Friday, March 20, 2009

Diction Wars: Regardless vs. Irregardless

From the Word Nerd Mailbag:

Dear Word Master (oh please, you're too much . . . but I'll allow it),

What’s the difference between regardless and irregardless? I hear people use both in the same contexts AND my spellchecker doesn’t recognize irregardless. What’s going on here? Which one’s right??

Spellchecked in Spokane

Dear 'Checked,

The great Cub slugger Sammy Sosa used to say, "Irregarless of wha'ever happen." And I used to laugh at him with fiendish glee.

But irregardless is a word, just not a very good one. I checked out what Merriam-Webster had to say about it, and they suspect it to be the love child of irrespective and regardless. The thing I love about it is that it manages to bring a double negative into a single word.

The prefix ir- denotes the negative of the root to follow (irrational is not rational), while the suffix -less indicates the complete lack of the preceding (Larry Bird, the chinless wonder, has no chin). So irregardless should technically describe a state of not being without regard for something, a watered-down version of regardful, that is to say, not completely without regard, but perhaps not entirely overwhelmed with regard either. (Ironically enough, regardful gets flagged by my spell checker, while irregardless roams free.) But, alas, people still use it in place of regardless, so the short answer to your question is . . . no difference.

The simple fact of the matter is, people use irregardless quite commonly and have for about 100 years. That's what I love about language, the democracy of it all. The authority of the rules of grammar is granted by the consent of the governed. We agree to sit through English class, but we reserve the right to rise up, make new words, change the rules of usage according to the styles that we deem fit, and there is absolutely nothing the grammarians can do except issue their haughty tsk-tsk's and resign themselves to chronicling the new rules as they evolve.

Language is alive. It grows, changes, aches, and adapts. It still deserves our respect but will continue to flourish irregardless. . . . But you should still probably use regardless.

Monday, February 23, 2009

En vs. Em

I was recently asked what the point was to the "em dash vs. en dash" argument. And although I've found the Internets don't take kindly to the finer distinctions of dash-hyphen relations, that won't stop me from posting my answer for you here.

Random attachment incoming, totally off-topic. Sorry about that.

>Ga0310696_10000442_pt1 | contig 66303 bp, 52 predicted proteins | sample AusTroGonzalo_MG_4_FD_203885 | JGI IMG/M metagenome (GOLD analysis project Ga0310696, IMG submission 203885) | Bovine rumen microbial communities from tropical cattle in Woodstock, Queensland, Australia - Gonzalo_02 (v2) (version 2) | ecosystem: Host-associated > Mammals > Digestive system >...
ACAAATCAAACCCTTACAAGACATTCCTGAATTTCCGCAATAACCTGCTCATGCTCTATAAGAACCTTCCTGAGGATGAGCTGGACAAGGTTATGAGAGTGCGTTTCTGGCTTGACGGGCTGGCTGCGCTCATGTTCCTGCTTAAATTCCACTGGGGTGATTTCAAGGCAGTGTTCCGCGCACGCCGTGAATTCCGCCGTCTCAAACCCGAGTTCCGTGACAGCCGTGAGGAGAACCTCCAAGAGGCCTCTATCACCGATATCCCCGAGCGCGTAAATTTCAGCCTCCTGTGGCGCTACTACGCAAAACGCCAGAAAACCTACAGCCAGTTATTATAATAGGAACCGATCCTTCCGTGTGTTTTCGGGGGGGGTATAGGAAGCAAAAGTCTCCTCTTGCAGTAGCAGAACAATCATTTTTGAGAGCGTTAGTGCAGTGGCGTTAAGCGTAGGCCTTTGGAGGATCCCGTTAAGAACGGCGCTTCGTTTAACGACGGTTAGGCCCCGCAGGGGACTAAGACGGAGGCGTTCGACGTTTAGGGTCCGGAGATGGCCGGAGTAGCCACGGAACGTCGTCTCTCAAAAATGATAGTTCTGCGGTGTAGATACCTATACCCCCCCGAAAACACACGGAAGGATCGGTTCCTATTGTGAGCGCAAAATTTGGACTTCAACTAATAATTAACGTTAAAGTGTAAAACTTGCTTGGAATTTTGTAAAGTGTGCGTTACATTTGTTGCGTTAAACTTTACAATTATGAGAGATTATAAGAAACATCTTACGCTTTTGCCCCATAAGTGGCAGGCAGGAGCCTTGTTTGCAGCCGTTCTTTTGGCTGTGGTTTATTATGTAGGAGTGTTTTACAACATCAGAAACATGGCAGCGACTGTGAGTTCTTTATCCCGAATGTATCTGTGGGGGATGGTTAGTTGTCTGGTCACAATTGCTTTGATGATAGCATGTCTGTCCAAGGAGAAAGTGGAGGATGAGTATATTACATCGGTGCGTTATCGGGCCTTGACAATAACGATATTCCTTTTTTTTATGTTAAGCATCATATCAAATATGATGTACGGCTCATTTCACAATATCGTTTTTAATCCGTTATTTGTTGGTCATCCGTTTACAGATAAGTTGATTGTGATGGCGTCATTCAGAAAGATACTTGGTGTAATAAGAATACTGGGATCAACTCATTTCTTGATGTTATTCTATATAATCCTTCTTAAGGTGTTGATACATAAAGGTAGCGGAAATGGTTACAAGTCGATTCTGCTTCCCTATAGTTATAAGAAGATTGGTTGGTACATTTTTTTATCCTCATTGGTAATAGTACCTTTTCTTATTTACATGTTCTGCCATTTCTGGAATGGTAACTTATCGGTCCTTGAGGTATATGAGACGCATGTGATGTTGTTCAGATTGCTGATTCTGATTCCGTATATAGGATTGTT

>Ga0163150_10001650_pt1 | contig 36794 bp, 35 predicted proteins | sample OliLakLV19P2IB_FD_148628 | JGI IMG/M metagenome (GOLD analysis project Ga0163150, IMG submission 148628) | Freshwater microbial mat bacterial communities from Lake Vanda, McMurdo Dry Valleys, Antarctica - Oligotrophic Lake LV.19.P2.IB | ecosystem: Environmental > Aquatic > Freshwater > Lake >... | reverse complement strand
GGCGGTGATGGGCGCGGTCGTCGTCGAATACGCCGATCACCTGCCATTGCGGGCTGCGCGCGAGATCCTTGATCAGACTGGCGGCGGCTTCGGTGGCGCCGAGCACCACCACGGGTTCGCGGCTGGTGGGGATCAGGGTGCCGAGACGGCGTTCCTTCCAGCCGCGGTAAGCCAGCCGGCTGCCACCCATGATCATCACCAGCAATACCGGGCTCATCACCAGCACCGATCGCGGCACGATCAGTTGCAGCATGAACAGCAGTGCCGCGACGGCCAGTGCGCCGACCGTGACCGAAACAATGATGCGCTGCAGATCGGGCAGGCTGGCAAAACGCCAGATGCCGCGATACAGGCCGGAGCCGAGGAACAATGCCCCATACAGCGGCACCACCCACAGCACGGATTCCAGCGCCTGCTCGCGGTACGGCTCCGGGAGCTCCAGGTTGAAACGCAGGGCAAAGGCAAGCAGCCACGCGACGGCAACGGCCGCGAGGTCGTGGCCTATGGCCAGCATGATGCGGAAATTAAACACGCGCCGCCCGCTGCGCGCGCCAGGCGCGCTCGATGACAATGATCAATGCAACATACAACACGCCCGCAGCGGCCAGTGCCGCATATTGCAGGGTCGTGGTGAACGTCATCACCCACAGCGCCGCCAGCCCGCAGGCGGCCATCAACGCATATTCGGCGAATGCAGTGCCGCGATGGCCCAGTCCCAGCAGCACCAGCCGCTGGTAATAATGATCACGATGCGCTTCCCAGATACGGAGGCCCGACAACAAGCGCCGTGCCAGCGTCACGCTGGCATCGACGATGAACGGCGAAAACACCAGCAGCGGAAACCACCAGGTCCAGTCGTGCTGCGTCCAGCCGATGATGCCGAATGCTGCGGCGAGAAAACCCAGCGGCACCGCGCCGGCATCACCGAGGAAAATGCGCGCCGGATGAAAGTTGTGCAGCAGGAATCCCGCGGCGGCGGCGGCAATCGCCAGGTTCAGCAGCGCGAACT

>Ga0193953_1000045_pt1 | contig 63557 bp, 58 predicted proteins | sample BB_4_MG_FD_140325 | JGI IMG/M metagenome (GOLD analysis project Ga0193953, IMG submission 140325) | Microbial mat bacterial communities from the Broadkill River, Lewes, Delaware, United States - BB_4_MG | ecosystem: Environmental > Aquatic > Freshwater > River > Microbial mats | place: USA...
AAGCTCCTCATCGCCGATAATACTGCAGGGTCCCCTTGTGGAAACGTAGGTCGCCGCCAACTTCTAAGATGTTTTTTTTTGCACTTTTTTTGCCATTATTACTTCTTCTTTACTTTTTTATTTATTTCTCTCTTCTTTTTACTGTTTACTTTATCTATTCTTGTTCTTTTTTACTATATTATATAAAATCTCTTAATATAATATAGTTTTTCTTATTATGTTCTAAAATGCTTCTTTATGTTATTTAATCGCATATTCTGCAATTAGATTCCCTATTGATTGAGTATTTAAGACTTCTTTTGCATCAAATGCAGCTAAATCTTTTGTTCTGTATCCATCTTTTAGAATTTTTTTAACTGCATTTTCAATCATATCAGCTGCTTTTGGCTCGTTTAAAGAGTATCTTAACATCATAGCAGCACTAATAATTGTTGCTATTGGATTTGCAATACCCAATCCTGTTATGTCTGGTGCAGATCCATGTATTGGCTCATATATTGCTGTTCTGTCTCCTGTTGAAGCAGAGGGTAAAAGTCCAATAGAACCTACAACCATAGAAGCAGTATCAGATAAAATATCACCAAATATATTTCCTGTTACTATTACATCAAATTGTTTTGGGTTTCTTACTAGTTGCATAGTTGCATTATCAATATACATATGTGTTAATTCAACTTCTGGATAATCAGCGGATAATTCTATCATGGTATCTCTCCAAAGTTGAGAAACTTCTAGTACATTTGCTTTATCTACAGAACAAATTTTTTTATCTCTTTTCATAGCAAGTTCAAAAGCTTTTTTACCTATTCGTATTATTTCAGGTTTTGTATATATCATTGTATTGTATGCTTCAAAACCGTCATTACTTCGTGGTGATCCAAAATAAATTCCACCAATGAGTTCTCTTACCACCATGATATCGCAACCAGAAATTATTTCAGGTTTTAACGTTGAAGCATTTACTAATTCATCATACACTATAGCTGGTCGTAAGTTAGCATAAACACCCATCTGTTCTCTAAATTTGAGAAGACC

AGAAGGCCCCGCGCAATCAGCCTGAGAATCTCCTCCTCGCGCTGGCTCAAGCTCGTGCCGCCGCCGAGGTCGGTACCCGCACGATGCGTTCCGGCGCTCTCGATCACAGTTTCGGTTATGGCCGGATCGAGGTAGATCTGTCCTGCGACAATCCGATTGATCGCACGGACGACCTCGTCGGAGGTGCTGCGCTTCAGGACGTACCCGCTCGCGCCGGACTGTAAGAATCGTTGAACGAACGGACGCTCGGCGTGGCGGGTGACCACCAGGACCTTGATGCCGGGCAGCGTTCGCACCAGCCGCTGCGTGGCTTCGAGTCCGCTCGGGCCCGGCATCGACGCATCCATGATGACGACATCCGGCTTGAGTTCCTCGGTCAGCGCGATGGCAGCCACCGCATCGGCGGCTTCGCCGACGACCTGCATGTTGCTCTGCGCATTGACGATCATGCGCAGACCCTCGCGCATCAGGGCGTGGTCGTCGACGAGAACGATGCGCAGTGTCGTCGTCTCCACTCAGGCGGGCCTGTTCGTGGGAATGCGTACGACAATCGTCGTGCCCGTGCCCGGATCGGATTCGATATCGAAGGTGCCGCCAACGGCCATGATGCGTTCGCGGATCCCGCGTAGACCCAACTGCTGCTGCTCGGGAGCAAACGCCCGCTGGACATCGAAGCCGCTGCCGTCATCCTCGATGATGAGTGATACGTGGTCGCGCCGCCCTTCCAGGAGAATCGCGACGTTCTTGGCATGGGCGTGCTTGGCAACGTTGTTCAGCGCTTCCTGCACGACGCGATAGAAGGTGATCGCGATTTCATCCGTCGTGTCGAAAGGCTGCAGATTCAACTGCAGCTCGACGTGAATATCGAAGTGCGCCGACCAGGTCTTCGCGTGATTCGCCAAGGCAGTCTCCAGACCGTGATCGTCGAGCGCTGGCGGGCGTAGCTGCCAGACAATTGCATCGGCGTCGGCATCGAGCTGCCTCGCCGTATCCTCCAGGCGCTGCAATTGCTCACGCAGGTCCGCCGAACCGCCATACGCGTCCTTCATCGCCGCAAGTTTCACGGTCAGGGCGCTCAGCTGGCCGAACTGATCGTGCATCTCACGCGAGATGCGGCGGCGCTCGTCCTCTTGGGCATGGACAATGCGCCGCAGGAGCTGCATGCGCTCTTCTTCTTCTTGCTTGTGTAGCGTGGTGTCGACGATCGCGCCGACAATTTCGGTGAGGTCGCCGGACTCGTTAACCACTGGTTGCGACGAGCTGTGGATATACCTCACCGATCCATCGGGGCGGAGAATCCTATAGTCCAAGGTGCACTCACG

The difference between an en dash and an em dash is like the difference between a medium Slurpee and a large Slurpee; the Ethan Hawke/Gwyneth Great Expectations and the PBS miniseries Great Expectations; the 50-yard dash and the 100-yard dash. They are of the same essence, but they are not at all the same.

An en dash conveys continuity. The party will be 10–?. Kids 4–6 may attend. The season finale of Lost will be on 8–10. The en dash connects, it bridges, it slides, it moves. On a tombstone, the en dash between the year of birth and the year of death represents those precious years that constituted life.

An em dash signifies a break. It is the dramatic pause, written. Obi Wan never told you—I am your father. Amy Grant—the fairy godmother of contemporary Christian music—is right here with us tonight. I'd like you to do something for me—drop dead. The em dash lets the reader know something big is coming. It introduces that parenthetical phrase that carries too much weight to be considered a side note, and it bows out that golden nugget of truth with more flair than a closing parenthesis but without the casual subtlety of a pair of commas. It stops the eye in its tracks for the delivery of an important message in a way a colon could only hope to do.

And then there's the hyphen, which indicates rapid-fire succession of words. It's what happens when two words hook up. If they stay together long enough, they might just get married and become a new word all their own. Birth and day hitched up to form birth-day and became birthday long ago. In the world of words, it was bigger than Prince Charles and Lady Di.